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CMES sheds light on Afghan experience

Guest speakers share their research, personal stories in light of current crisis in Afghanistan

 On Tuesday, the Center for Middle East Studies sponsored a webinar that centered the experiences of Afghans during the ongoing crisis. The event, titled Afghanistan Lives: Then and Now, invited researchers Mejgan Massoumi and Valentine Moghadam and community organizer Arash Azzizada to discuss the historical and current conditions under which Afghan citizens. The conversation was moderated by Director of Middle East Studies and Professor of Anthropology and Middle East Studies Nadje Al-Ali.

Massoumi, a college fellow at Stanford University, kicked off the talks with a presentation on Afghan music, playing pieces that have historically demonstrated the history and context of the country. She discussed how various communities in Afghanistan use music to express their sentiments and advocate for their rights. After giving examples of different pieces of music, she ended with the song “My Land,” which has become an “informal anthem for both Afghans that have become new refugees outside of the country, and those who consider themselves physically and mentally displaced within the country,” Massoumi said.

While music represents the history of Afghanistan, it is also threatened under the new rule of the Taliban, said Al-Ali. “Part of dehumanizing people is (viewing them) either as victims or perpetrators, but they are people,” she added. “In Afghanistan, there are people who love music, who love literature, theater, the arts, and it is not a coincidence that one of the first things the Taliban are going to do is to prevent people from playing and listening to music.”

Moghadam, a professor at Northeastern University and an expert in Afghan history, followed with a presentation that placed context around the current state of the country and the United States’ role. Through detailing the past forty years of Afghan history, Moghadam demonstrated that the majority of American resources put into rebuilding the country did not have a lasting impact.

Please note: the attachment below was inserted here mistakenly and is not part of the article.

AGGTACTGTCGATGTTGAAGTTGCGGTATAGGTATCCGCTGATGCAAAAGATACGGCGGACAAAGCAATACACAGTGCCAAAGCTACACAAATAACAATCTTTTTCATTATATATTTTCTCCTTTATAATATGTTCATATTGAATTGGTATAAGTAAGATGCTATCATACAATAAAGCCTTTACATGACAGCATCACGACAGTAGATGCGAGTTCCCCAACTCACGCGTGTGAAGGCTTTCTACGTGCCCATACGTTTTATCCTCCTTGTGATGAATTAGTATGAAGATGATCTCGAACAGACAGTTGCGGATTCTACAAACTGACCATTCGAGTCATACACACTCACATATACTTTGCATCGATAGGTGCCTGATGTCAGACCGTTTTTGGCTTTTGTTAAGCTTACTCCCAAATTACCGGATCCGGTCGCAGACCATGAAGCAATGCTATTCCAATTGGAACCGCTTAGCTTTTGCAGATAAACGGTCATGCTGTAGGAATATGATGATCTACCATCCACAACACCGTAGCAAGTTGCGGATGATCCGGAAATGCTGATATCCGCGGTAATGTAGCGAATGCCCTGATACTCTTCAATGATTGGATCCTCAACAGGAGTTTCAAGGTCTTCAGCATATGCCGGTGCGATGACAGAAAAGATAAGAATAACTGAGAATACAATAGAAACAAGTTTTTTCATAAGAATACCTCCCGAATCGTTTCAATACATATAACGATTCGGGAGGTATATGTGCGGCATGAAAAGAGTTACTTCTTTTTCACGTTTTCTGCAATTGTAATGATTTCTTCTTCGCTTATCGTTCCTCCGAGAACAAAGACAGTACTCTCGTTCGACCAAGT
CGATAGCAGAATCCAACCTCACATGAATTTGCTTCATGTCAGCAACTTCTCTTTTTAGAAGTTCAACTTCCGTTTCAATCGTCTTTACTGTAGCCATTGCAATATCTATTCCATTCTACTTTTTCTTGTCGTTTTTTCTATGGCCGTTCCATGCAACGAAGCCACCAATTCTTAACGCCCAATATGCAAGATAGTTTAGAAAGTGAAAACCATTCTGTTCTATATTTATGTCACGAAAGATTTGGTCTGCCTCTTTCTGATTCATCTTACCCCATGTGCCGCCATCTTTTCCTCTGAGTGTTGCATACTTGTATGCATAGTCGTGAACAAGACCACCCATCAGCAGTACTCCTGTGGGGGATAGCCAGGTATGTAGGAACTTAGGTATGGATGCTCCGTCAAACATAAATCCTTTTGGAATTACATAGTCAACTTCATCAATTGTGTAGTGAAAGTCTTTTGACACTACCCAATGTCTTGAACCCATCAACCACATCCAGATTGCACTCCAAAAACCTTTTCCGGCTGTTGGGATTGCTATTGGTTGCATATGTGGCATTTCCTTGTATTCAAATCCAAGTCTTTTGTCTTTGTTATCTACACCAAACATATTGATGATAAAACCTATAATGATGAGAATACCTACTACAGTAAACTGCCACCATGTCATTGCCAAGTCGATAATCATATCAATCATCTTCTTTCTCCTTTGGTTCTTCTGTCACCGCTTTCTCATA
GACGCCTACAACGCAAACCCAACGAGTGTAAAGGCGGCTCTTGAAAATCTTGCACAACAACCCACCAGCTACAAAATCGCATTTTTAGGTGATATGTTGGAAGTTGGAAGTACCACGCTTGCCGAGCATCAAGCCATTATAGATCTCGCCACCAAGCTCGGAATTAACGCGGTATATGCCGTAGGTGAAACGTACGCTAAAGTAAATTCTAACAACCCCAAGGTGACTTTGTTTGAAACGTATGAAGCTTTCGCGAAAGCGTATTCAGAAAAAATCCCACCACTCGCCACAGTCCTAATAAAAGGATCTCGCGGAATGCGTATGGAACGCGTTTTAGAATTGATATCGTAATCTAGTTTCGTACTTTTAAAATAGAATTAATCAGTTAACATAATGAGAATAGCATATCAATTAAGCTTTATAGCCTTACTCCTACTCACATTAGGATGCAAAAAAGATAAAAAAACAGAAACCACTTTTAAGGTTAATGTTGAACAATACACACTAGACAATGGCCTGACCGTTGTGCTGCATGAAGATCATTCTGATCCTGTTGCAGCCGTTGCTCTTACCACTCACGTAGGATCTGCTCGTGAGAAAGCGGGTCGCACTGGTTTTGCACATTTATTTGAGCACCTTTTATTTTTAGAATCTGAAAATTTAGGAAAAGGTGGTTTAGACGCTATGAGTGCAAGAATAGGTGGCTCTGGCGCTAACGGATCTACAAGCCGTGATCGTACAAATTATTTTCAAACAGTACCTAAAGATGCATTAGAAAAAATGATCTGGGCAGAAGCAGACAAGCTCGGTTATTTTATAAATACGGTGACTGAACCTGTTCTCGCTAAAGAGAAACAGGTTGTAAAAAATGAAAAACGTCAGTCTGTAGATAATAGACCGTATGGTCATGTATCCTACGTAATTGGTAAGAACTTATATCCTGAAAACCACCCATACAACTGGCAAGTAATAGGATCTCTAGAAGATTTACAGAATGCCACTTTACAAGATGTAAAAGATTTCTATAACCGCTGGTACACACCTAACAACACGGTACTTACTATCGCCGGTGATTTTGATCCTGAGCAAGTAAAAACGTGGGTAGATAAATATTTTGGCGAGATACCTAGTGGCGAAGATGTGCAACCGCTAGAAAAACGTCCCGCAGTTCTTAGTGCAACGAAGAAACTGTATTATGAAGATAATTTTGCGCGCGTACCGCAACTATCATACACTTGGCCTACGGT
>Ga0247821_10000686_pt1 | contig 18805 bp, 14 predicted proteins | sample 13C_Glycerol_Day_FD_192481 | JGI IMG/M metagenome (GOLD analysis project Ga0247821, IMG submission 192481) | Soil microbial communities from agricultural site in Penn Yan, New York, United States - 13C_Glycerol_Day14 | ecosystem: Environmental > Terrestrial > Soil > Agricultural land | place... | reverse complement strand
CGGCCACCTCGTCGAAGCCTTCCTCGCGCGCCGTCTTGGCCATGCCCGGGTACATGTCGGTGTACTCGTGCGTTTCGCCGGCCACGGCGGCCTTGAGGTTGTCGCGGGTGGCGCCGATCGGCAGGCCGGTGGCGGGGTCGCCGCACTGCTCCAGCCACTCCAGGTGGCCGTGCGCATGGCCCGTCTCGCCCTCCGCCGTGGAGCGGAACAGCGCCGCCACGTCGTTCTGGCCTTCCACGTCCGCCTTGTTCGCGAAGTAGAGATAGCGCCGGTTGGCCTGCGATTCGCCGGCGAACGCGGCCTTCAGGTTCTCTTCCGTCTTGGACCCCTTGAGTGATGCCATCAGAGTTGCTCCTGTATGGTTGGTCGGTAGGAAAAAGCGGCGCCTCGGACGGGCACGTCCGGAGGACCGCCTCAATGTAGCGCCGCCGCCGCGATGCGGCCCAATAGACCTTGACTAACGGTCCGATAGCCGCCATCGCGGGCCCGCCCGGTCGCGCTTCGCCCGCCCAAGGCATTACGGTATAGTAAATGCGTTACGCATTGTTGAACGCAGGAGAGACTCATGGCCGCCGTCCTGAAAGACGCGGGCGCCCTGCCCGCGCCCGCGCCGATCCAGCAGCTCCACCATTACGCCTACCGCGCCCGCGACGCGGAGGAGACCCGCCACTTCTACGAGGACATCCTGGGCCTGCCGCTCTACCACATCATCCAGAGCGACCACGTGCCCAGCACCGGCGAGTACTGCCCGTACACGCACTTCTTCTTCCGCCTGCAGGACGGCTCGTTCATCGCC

“Hardly any of it… went to social and economic reconstruction and development of Afghanistan,” she said. 

Born to Afghan refugee parents, writer, photographer and community organizer Azizzada shared some personal experiences around the impact displacement has on the Afghan people, specifically among his own family, friends and broader communities. Azzizada said that the World Bank has frozen aid to the country and banks in Afghanistan are withholding money from citizens. In light of this turmoil, he describes his community work as doing the jobs that institutions and governments “failed to do.”

On Aug. 14, the Taliban invaded Kabul, the capital of Afghanistan, and seized the presidential palace. Since then, thousands of Afghan people have fled the country, terrified of what the country might become under Taliban rule. “I wish I could invite folks to come see and look at our inboxes…(with emails) from people desperate for evacuation currently,” Azzizada said. 

Arrizzada ended his talk with a call to action for students, faculty and the American public: “Start valuing Afghan lives. There are 50 to 70,000 Afghan people coming to the United States. Treat them like human beings, don’t treat them like Afghans, don't treat them like refugees. Despite all the pain and tragedy, despite all the displacement, there are still Afghans fighting for a better tomorrow.”


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